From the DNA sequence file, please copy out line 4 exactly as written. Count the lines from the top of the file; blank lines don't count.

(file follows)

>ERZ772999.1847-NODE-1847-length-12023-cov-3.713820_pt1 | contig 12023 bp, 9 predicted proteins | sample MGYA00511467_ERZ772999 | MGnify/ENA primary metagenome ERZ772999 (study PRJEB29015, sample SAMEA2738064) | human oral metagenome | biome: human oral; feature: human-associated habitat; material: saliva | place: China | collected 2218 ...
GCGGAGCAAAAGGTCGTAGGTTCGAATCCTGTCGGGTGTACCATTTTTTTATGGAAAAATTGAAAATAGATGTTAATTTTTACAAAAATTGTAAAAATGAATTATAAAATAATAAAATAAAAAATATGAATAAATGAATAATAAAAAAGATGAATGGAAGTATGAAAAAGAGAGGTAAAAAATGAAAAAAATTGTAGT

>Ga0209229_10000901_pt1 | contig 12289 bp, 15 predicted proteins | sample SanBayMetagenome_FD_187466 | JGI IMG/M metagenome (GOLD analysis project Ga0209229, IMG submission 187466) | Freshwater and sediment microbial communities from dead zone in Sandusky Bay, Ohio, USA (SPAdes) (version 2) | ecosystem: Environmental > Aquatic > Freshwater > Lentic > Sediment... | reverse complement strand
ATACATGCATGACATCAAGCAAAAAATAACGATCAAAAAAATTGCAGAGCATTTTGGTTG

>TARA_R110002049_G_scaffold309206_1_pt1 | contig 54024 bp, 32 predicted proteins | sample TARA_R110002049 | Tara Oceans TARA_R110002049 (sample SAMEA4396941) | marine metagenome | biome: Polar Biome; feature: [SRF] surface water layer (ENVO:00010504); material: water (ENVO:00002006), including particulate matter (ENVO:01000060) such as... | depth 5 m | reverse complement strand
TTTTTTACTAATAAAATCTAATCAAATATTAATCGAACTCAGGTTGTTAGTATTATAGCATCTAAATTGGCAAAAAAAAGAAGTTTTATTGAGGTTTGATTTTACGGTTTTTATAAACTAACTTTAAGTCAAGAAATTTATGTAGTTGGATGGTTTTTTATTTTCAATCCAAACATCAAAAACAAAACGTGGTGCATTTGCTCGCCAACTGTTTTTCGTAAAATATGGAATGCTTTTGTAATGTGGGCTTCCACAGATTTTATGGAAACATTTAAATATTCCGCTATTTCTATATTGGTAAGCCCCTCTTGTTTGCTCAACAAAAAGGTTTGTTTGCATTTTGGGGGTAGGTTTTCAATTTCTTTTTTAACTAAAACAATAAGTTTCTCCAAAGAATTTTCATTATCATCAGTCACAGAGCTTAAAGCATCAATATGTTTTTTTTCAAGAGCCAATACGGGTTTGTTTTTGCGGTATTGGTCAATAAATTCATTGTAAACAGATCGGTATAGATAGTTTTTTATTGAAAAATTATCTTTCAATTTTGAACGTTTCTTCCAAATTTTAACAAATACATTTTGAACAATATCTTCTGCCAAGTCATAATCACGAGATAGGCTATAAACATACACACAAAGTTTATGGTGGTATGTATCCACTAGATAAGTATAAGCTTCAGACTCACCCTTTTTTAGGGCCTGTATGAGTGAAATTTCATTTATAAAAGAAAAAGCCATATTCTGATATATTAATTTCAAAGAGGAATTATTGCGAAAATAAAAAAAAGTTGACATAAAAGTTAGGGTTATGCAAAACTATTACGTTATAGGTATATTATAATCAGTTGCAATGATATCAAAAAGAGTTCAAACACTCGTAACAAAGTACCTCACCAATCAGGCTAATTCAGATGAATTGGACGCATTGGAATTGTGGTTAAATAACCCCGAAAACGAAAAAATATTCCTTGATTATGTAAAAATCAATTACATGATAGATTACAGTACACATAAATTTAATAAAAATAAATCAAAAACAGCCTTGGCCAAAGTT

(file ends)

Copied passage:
ATACATGCATGACATCAAGCAAAAAATAACGATCAAAAAAATTGCAGAGCATTTTGGTTG